If you're a veteran and have a service-connected disability, you may be eligible for free comprehensive dental care from the Department of Veterans Affairs. Other veterans can buy dental insurance at a reduced rate.
Create a dental emergency fund. Put aside money you might have used for premiums. If you can, save the money in a tax-advantaged account. With a flexible spending account, which is available only with workplace healthcare plans, you can put away money pretax to pay for medical expenses, including dental, that your insurer doesn't cover.
And if you have a high deductible health plan (HDHP), you can fund a Health Savings Account (HSA) with pre-tax money and use it on a range of healthcare costs including dental. Note, you can't use both an FSA and an HSA.
Go to a dental school. You could pay 30 percent to 40 percent less on dental services at university dental schools compared to a private practice. You'll get care from students supervised by dentists but the downside is that it's very time consuming.
"It's much slower because the student is doing work under the supervision of an instructor," says Preble. Visits are longer and care that could be done in a few sessions in a dental office could take a few months to complete.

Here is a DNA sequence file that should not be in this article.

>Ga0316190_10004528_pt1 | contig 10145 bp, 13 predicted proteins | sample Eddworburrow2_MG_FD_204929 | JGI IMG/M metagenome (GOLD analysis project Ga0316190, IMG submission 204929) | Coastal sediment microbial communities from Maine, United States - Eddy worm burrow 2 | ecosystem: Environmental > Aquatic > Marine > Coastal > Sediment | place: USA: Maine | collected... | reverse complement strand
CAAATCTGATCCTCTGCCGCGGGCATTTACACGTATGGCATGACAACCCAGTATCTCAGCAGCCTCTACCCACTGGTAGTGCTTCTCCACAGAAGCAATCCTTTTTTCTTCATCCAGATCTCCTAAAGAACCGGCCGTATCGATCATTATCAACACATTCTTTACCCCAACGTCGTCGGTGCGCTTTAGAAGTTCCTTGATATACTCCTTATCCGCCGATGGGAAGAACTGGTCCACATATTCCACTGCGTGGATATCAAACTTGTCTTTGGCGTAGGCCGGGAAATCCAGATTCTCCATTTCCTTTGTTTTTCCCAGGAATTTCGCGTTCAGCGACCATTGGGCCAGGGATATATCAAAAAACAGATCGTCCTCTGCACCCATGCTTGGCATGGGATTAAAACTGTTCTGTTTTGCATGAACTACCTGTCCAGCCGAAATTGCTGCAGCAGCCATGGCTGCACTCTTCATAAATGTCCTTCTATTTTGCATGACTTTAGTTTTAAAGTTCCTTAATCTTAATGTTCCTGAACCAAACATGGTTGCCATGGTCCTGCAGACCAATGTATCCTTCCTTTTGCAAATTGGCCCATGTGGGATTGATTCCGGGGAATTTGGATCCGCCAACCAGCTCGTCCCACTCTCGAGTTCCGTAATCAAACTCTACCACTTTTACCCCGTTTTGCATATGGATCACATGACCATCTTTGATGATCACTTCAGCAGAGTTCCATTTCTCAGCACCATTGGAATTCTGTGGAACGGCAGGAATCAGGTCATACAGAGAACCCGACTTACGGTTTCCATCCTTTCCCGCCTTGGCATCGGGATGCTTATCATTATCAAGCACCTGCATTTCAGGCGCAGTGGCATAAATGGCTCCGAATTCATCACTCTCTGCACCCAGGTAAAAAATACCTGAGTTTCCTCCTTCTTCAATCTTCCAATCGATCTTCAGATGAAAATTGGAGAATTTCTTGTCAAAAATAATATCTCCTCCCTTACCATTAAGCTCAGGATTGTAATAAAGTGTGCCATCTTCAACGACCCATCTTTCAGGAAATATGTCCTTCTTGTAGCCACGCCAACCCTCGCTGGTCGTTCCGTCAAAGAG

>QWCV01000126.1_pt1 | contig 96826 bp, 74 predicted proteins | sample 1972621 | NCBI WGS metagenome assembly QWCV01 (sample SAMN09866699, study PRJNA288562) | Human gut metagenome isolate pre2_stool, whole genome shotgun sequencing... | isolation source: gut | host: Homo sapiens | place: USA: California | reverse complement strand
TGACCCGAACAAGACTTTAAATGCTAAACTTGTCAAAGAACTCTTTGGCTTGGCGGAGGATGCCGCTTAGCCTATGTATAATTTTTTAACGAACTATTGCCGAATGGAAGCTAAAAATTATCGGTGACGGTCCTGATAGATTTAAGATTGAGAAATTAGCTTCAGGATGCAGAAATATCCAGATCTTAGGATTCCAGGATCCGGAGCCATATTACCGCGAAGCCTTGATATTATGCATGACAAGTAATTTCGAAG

Check a community health center. Some offer dental care and charge on a sliding scale based on your income. But they may have limited services and, possibly, waiting lists. Call your local health department or state dental association, or go to Tooth Wisdom to find clinics near you.
Consider a dental savings plan. These are membership programs, where you pay $80 to $200 a year to get access to a network of dentists who offer discounts. Check the number of dentists locally that participate. You can search for a savings plan at DentalPlans.com.
Shop around. Whether or not you have insurance, you pay a lot for expensive procedures so you should compare prices for big ticket items. Use sites like Healthcare Bluebook and FAIR Health to research prices where you live.
Dentists are open to negotiating prices and often will offer a discount if you pay for a procedure when you get the service. Some dentists offer in-office dental plans for people without benefits. Patients pay a small monthly fee and get basic care for free and discounts on other services.
Spread out services. Many employer plans provide 100 percent coverage for getting a checkup twice a year. But if you're paying on your own and in good dental health, once a year may be enough according to American Dental Association guidelines, says Preble.